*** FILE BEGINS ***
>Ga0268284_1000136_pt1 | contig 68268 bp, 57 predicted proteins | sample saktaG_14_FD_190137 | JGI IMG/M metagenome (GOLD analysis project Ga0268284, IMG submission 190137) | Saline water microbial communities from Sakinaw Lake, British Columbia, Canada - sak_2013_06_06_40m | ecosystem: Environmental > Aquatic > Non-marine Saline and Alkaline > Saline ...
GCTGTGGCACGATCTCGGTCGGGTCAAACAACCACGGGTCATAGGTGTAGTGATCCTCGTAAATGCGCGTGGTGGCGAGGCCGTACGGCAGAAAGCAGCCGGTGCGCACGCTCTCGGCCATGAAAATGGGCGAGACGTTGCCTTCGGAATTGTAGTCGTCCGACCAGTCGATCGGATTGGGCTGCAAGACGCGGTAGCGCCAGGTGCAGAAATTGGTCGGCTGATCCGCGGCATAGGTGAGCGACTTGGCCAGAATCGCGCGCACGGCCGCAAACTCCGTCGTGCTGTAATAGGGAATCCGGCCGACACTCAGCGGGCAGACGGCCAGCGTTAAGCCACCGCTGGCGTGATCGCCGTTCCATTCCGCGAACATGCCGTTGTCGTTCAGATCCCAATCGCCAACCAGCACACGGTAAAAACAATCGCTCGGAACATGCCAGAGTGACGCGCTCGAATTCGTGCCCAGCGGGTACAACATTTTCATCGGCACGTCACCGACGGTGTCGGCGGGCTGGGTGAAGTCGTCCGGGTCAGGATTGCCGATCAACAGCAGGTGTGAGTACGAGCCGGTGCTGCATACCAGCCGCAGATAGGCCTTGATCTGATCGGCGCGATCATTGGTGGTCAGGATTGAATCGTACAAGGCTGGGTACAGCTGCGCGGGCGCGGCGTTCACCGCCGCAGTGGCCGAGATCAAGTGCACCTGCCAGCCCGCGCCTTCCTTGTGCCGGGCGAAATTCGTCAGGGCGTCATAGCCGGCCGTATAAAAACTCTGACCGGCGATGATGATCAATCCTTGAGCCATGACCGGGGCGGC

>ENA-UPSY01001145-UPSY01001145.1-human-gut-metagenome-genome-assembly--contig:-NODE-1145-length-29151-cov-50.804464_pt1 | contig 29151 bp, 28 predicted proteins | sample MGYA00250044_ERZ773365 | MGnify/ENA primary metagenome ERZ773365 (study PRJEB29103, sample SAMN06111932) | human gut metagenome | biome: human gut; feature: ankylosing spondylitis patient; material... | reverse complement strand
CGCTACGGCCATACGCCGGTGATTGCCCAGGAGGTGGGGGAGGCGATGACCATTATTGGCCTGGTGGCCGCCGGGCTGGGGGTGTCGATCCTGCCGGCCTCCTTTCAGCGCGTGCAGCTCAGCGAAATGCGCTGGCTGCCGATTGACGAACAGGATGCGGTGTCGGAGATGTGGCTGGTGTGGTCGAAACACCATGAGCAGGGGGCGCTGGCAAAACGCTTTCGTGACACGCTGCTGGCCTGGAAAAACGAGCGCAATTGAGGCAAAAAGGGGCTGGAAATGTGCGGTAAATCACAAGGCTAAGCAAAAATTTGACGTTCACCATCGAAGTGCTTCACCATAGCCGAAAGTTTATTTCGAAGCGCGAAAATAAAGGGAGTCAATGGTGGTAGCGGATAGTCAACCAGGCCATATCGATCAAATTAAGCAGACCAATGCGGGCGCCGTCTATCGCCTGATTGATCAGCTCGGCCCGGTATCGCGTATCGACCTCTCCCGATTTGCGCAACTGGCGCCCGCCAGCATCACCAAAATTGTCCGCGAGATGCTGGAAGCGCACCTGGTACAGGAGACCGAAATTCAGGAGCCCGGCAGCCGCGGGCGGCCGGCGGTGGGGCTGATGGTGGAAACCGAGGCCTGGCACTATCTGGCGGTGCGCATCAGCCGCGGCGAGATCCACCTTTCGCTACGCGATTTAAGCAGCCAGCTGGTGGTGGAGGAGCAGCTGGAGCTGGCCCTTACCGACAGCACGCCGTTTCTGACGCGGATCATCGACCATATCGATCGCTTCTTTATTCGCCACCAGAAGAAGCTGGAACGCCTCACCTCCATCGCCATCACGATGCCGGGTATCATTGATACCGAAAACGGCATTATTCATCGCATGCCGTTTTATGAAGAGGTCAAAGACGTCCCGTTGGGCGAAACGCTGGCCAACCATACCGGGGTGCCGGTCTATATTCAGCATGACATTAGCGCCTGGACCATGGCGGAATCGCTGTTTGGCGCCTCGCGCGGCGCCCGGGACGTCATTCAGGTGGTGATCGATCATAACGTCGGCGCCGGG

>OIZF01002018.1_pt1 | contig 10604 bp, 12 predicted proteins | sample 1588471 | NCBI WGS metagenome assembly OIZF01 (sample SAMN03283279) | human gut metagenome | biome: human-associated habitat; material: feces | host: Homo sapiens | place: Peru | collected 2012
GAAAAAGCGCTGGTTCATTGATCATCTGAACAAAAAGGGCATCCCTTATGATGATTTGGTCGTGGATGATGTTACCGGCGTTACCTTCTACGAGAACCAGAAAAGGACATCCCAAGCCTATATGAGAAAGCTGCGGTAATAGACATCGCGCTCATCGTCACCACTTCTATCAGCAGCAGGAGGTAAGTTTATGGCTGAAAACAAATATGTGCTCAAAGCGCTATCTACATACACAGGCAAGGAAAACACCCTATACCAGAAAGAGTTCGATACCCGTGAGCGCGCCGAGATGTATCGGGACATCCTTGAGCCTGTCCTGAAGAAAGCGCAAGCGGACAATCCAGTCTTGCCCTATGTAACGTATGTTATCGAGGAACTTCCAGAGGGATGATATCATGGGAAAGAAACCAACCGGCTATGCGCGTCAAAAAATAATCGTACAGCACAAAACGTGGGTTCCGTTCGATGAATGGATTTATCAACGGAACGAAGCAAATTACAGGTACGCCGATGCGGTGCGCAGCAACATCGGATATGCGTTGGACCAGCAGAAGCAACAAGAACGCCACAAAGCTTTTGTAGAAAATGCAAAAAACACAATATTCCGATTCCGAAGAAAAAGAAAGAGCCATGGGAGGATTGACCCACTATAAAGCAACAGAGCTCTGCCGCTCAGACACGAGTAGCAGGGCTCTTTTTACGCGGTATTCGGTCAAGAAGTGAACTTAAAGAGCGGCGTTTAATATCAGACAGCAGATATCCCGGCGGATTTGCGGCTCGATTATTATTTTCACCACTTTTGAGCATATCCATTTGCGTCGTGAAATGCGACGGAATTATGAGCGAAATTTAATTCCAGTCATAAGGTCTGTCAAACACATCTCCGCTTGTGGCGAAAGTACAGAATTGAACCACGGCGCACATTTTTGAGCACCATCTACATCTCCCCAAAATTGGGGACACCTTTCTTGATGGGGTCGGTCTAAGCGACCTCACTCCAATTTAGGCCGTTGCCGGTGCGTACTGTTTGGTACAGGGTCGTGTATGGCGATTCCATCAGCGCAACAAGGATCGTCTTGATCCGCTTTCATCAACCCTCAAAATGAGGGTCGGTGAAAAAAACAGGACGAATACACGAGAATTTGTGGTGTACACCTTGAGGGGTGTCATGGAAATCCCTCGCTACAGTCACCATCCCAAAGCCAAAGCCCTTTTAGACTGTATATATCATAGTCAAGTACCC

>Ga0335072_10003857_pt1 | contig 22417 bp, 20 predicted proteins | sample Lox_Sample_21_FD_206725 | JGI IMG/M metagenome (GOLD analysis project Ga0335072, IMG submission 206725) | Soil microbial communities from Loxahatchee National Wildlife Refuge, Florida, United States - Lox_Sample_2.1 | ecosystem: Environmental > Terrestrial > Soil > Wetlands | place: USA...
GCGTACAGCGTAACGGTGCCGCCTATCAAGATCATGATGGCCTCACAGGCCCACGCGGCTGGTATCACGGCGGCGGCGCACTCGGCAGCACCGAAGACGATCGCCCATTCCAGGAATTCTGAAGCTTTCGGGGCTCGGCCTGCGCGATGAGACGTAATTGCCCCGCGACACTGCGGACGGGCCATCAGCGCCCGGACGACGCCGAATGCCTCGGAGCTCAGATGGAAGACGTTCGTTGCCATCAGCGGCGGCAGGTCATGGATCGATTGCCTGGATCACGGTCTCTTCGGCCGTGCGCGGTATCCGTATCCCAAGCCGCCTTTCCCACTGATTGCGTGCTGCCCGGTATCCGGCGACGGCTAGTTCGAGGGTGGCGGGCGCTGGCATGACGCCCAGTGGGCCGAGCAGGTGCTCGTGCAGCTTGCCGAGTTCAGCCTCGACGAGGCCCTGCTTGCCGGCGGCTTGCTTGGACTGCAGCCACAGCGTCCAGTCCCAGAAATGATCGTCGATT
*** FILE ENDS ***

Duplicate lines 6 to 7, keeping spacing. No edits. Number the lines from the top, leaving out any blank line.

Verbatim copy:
GAAAAAGCGCTGGTTCATTGATCATCTGAACAAAAAGGGCATCCCTTATGATGATTTGGTCGTGGATGATGTTACCGGCGTTACCTTCTACGAGAACCAGAAAAGGACATCCCAAGCCTATATGAGAAAGCTGCGGTAATAGACATCGCGCTCATCGTCACCACTTCTATCAGCAGCAGGAGGTAAGTTTATGGCTGAAAACAAATATGTGCTCAAAGCGCTATCTACATACACAGGCAAGGAAAACACCCTATACCAGAAAGAGTTCGATACCCGTGAGCGCGCCGAGATGTATCGGGACATCCTTGAGCCTGTCCTGAAGAAAGCGCAAGCGGACAATCCAGTCTTGCCCTATGTAACGTATGTTATCGAGGAACTTCCAGAGGGATGATATCATGGGAAAGAAACCAACCGGCTATGCGCGTCAAAAAATAATCGTACAGCACAAAACGTGGGTTCCGTTCGATGAATGGATTTATCAACGGAACGAAGCAAATTACAGGTACGCCGATGCGGTGCGCAGCAACATCGGATATGCGTTGGACCAGCAGAAGCAACAAGAACGCCACAAAGCTTTTGTAGAAAATGCAAAAAACACAATATTCCGATTCCGAAGAAAAAGAAAGAGCCATGGGAGGATTGACCCACTATAAAGCAACAGAGCTCTGCCGCTCAGACACGAGTAGCAGGGCTCTTTTTACGCGGTATTCGGTCAAGAAGTGAACTTAAAGAGCGGCGTTTAATATCAGACAGCAGATATCCCGGCGGATTTGCGGCTCGATTATTATTTTCACCACTTTTGAGCATATCCATTTGCGTCGTGAAATGCGACGGAATTATGAGCGAAATTTAATTCCAGTCATAAGGTCTGTCAAACACATCTCCGCTTGTGGCGAAAGTACAGAATTGAACCACGGCGCACATTTTTGAGCACCATCTACATCTCCCCAAAATTGGGGACACCTTTCTTGATGGGGTCGGTCTAAGCGACCTCACTCCAATTTAGGCCGTTGCCGGTGCGTACTGTTTGGTACAGGGTCGTGTATGGCGATTCCATCAGCGCAACAAGGATCGTCTTGATCCGCTTTCATCAACCCTCAAAATGAGGGTCGGTGAAAAAAACAGGACGAATACACGAGAATTTGTGGTGTACACCTTGAGGGGTGTCATGGAAATCCCTCGCTACAGTCACCATCCCAAAGCCAAAGCCCTTTTAGACTGTATATATCATAGTCAAGTACCC

>Ga0335072_10003857_pt1 | contig 22417 bp, 20 predicted proteins | sample Lox_Sample_21_FD_206725 | JGI IMG/M metagenome (GOLD analysis project Ga0335072, IMG submission 206725) | Soil microbial communities from Loxahatchee National Wildlife Refuge, Florida, United States - Lox_Sample_2.1 | ecosystem: Environmental > Terrestrial > Soil > Wetlands | place: USA...